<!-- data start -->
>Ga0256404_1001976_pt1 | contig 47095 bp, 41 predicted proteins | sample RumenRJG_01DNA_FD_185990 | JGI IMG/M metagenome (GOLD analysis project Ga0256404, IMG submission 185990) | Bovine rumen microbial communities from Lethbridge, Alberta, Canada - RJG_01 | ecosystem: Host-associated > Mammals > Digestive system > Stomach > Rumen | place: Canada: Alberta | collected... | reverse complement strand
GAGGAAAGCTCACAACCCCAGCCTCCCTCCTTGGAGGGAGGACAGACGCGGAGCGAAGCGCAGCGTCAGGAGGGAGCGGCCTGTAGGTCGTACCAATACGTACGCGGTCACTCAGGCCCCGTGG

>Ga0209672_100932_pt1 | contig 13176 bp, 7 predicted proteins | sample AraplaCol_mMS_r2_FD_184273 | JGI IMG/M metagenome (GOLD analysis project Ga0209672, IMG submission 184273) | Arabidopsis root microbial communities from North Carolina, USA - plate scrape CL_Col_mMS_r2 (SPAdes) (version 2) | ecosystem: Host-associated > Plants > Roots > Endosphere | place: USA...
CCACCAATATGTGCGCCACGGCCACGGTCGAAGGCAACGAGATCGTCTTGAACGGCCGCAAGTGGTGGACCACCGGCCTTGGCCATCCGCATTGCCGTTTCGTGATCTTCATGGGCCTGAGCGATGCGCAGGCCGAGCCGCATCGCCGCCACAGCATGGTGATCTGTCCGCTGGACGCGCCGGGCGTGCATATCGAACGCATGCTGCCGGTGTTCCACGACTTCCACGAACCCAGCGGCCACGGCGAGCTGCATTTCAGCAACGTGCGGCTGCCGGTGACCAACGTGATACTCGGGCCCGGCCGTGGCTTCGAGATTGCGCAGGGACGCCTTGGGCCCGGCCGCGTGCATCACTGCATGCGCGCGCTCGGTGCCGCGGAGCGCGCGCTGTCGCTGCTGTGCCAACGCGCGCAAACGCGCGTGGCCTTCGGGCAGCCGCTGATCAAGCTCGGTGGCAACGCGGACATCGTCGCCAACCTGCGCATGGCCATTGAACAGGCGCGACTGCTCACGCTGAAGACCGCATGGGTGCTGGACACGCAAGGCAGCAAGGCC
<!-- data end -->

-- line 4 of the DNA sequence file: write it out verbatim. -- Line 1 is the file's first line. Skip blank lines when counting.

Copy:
CCACCAATATGTGCGCCACGGCCACGGTCGAAGGCAACGAGATCGTCTTGAACGGCCGCAAGTGGTGGACCACCGGCCTTGGCCATCCGCATTGCCGTTTCGTGATCTTCATGGGCCTGAGCGATGCGCAGGCCGAGCCGCATCGCCGCCACAGCATGGTGATCTGTCCGCTGGACGCGCCGGGCGTGCATATCGAACGCATGCTGCCGGTGTTCCACGACTTCCACGAACCCAGCGGCCACGGCGAGCTGCATTTCAGCAACGTGCGGCTGCCGGTGACCAACGTGATACTCGGGCCCGGCCGTGGCTTCGAGATTGCGCAGGGACGCCTTGGGCCCGGCCGCGTGCATCACTGCATGCGCGCGCTCGGTGCCGCGGAGCGCGCGCTGTCGCTGCTGTGCCAACGCGCGCAAACGCGCGTGGCCTTCGGGCAGCCGCTGATCAAGCTCGGTGGCAACGCGGACATCGTCGCCAACCTGCGCATGGCCATTGAACAGGCGCGACTGCTCACGCTGAAGACCGCATGGGTGCTGGACACGCAAGGCAGCAAGGCC